Resonance Pedagogy

When students don’t care, ask yourself: do you?  

I’ve heard a colleague describe their students as ‘wilted parsley.’ If we want to get the juices flowing again, we have to find out what our students are actually interested in.  

When colleagues describe a tired classroom, they tend to paint a picture of physical confrontation: students staring at me, and shrugs and sighs when I direct a question at them. One colleague even said a low-energy class is like looking at “wilted parsley.” Let’s face it: this is a situation that we find ourselves in too often. So how do we tackle indifference?  

I have conducted six in-depth interviews with educational practitioners in recent weeks, and here’s one thing they all agree on: We need to choose topics that we are passionate about, and we need to show that we are passionate, but even that is not enough. What matters is that we give students a stake in designing their enquiry into the area we have chosen. “Didactic empowerment” is the term used by Frank Mehnert, a teacher from Hamburg who specialises in the design of educational spaces. He is adamant that we can only battle indifference and create resonant learning experiences if we allow for some degree of student autonomy in the classroom.  

To find out what this looks like in practice, I asked Jens Beljan to describe how he structures a course. Beljan is one of the fathers of Resonance Pedagogy, and I called him because I thought I should hear it from the horse’s mouth!  

“At the beginning of a new course, students may not yet have a fully-fledged question that they can share, but they will have some associations with the topic. So start from there – ask not about their ‘expectations,’ which will put all the burden on you to work through what is in effect a wish list, but about their associations. Offer a substantial response to each student – a bit of information to contextualise what they said, a personal story that shows your history with the topic, recommend an article or a book that the student could read, or even say that you’d love to know more about the issue as well.”  

What’s the point of that, and doesn’t it take forever? “The point is that I want each student to feel responsible for part of the intellectual journey of the unit. And I say this to them: we’re going to give you a chance to contribute insights on this aspect throughout the course! And, yes, this initial bit does take quite a bit of time, but you want the foundations to be solid. You want people to have a stake in the unit.” This is one thing that, again, all of my interview partners have emphasised: amazing learning experiences will not come about in a rush.  

And how do you make sure that student interest and expertise is actually coming into play? “I pair up students, and each pair is put in charge of one session. At the start of their session they can do a short presentation – give us a bit of input. But that’s not what it’s about. I want them to stimulate classroom interactions, effectively designing little in-class workshops.”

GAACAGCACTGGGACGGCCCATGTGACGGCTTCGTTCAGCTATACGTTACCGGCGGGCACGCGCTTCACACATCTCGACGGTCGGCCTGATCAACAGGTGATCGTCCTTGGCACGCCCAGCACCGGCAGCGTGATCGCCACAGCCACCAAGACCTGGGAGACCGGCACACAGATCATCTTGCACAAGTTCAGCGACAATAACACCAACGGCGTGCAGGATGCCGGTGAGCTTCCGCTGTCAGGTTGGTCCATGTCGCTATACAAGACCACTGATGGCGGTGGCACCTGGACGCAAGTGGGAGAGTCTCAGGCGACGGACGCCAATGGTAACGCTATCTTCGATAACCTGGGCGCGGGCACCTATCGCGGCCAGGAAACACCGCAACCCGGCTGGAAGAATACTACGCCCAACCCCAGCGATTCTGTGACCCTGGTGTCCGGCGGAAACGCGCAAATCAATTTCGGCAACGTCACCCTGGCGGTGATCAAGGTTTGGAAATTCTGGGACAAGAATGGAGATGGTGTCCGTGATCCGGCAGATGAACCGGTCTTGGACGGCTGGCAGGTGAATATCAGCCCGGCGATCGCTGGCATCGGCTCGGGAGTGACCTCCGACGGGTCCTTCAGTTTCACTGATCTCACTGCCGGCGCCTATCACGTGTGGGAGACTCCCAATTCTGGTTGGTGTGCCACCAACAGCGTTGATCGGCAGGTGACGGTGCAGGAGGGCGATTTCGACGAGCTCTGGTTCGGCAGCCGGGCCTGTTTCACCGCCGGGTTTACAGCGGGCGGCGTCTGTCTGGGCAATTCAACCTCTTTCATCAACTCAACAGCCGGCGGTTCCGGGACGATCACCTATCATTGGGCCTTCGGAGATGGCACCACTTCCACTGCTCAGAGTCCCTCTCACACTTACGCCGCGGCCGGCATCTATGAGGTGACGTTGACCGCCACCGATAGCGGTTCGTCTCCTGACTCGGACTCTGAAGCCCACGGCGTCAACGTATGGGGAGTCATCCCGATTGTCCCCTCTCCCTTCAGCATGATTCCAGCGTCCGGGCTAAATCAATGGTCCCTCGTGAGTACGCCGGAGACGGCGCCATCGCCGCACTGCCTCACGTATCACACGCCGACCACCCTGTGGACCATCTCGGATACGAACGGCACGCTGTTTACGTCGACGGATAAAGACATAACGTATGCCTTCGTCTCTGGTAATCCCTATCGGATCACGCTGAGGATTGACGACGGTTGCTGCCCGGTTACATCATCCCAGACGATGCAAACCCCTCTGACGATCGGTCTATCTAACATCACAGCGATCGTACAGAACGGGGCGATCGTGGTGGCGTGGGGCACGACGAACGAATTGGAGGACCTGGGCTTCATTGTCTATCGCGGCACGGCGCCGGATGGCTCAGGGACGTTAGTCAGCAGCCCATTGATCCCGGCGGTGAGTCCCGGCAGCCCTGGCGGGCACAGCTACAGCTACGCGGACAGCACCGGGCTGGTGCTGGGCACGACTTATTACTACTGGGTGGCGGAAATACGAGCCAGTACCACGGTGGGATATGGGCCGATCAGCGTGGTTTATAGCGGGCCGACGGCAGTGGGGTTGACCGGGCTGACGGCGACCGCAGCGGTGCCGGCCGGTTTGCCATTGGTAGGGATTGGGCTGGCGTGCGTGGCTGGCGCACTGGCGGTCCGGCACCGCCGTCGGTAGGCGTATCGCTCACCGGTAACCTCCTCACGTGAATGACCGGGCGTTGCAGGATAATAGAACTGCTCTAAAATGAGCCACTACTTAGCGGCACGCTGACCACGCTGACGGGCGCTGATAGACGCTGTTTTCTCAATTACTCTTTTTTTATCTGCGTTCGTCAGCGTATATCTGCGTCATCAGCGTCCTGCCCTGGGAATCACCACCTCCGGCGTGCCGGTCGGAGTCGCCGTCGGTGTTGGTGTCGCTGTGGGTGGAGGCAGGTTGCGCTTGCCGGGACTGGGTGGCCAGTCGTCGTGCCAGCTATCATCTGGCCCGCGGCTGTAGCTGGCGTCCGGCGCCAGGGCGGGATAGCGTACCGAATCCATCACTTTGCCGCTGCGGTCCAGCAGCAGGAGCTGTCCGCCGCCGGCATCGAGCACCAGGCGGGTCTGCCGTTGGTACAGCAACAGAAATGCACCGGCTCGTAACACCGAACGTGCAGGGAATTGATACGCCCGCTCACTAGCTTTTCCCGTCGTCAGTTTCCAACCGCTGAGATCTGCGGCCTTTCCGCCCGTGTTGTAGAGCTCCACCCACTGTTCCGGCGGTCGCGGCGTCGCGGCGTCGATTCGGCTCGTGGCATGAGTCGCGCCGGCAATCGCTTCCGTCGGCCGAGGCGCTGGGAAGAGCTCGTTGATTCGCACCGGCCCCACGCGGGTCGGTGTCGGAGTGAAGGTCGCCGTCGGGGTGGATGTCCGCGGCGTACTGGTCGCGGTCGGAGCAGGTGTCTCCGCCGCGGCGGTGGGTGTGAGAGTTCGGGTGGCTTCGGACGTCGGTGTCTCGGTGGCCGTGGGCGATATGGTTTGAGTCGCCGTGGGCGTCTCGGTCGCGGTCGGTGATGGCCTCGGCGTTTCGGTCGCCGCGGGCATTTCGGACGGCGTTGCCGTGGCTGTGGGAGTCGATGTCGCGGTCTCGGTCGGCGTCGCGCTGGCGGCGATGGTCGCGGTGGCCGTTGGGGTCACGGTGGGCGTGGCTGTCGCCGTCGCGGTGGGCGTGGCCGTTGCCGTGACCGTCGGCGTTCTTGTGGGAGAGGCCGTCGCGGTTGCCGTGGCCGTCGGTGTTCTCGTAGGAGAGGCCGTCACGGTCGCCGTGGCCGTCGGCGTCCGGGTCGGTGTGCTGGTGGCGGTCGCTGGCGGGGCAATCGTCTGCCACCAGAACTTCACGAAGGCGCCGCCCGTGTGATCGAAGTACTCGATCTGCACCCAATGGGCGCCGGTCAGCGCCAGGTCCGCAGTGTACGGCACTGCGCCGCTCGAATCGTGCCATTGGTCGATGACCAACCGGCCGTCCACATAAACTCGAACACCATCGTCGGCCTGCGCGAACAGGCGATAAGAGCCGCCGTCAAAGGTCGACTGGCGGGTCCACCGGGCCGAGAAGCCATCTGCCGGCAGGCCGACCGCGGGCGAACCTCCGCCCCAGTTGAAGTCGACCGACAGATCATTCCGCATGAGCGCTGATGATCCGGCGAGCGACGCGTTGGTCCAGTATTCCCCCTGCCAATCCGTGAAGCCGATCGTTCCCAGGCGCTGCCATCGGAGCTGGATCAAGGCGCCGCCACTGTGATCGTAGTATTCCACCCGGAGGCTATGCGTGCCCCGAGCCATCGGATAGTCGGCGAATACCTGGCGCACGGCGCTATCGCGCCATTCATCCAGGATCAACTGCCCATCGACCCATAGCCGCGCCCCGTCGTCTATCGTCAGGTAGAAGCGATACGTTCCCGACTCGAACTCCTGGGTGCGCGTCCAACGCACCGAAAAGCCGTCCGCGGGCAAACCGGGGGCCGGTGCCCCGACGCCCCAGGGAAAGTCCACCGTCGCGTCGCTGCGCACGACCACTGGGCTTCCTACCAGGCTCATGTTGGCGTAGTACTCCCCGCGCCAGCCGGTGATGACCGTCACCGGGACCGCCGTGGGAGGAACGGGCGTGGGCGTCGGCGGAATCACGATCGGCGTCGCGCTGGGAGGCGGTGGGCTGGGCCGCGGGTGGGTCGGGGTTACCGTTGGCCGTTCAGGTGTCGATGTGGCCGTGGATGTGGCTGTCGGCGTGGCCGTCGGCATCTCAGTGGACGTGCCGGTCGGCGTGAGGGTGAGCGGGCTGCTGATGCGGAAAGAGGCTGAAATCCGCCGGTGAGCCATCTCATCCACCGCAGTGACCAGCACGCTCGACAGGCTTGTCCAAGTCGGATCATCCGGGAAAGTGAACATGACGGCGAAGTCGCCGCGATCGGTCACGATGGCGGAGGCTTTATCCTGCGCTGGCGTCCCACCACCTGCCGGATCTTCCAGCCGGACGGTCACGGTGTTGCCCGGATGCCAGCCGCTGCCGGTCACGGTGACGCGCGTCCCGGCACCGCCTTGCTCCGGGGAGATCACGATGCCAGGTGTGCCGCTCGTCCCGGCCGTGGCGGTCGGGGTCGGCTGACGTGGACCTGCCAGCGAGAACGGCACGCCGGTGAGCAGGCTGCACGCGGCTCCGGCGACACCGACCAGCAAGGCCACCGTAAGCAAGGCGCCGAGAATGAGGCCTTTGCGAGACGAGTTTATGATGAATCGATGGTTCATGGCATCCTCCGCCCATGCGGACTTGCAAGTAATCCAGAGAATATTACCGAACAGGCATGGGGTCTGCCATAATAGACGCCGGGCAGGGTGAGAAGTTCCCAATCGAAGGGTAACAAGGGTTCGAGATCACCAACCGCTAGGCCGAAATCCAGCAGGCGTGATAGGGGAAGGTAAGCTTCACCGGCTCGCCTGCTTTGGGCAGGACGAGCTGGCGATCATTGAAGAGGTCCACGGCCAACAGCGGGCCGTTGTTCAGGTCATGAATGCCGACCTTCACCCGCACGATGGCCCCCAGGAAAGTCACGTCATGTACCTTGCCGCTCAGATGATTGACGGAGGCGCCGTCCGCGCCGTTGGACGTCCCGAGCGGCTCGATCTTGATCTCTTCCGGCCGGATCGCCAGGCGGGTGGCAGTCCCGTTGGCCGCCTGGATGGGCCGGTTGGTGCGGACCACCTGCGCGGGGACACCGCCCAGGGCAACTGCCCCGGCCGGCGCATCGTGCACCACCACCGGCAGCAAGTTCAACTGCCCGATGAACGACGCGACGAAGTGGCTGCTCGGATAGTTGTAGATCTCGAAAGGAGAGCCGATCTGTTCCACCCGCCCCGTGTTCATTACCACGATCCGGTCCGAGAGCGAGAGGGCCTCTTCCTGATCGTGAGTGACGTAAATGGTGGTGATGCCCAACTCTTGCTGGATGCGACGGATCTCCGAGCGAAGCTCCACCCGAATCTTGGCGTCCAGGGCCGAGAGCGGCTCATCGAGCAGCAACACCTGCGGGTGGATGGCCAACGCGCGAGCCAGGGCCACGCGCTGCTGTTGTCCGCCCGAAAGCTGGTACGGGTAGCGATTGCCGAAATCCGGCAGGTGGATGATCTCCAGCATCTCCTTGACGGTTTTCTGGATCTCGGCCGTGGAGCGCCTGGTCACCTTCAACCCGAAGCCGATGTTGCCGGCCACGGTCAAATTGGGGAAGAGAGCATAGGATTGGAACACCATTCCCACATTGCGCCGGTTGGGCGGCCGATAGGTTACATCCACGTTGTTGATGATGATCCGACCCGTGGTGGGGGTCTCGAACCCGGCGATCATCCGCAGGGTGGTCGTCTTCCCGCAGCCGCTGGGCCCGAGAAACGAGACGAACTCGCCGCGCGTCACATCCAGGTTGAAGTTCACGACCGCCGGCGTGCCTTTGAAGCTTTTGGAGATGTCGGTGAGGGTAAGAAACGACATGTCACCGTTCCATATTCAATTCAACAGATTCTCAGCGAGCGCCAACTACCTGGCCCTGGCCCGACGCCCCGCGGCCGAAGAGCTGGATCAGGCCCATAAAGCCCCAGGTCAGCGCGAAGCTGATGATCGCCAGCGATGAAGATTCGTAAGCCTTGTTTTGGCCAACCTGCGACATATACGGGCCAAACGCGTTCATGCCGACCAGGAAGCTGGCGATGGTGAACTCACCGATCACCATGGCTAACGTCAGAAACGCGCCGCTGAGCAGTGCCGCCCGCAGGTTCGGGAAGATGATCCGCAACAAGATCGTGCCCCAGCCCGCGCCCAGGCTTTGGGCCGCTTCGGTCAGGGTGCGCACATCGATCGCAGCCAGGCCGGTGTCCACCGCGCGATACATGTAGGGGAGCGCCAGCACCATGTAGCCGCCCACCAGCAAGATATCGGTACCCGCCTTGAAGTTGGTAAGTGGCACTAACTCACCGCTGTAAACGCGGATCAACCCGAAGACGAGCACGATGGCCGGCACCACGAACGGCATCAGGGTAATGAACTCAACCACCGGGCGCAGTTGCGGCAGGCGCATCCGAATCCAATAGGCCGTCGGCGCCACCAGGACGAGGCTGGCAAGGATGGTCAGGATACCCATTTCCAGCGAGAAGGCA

This sounds like a tall order to me. I remember the first time I walked into a classroom, and I was terrified of being in charge. It’s not an easy challenge to rise to, isn’t it? “Yes,” says Beljan, “but there’s two things you can do: first, meet up with the student team in your contact hour and talk through their plan. This doesn’t need to take ages – you get a sense fairly quickly of what might or might not work. Secondly, when they are running their session, don’t sit back and let things wash over you.” (Translation for my colleague: don’t turn into wilted parsley!) “I interrupt students quite often. I will show throughout the session that I care, and I’ll contribute some of my own expertise. Never in order to correct what they have said, but to enhance the points they are makign.”  

What strikes me in conversations with resonance pedagogy fans is how they constantly build bridges between really big questions and their practice on the ground. Take Martin Auferbauer, who is a sociologist involved in teacher training at a university of applied science in Graz. His focus is on diversity and inclusion. On the issue of specific student expertise, he says that “you have to really care about every specific student’s interests, and then harness these interests for your course. The point is to not proceed on the basis of lazy assumptions, like ‘Oh, you’re black, you must feel that …’ We need to approach people with an open mind and genuine curiosity, and a willingness to hand over some of our power to them.”  

Does it work? “Of course it does,” says Auferbauer. “Sharing responsibility can start with little things like which texts or resources you choose for discussion, and which questions you ask first. This kind of thing can have big effects. Students can succeed against all the odds. Look at social mobility, at first-in-family university students, for example. What they all say is that there was a specific teacher and often even a specific classroom moment that made a big difference to them, and it tends to be a moment where the teacher expressed their faith in them: you can do it. And they can.”  

Colleagues at Bristol have explored similar kinds of set-ups already, even in large classes, where students engage in work that is both individual and collaborative.  

The upshot, for me, is that I cannot simply tell students to be more energetic; I have to grant them opportunities to be involved. Paradoxically, handing over some responsibility to them will require quite a bit of effort on my part. But look at all those fresh herbs!  

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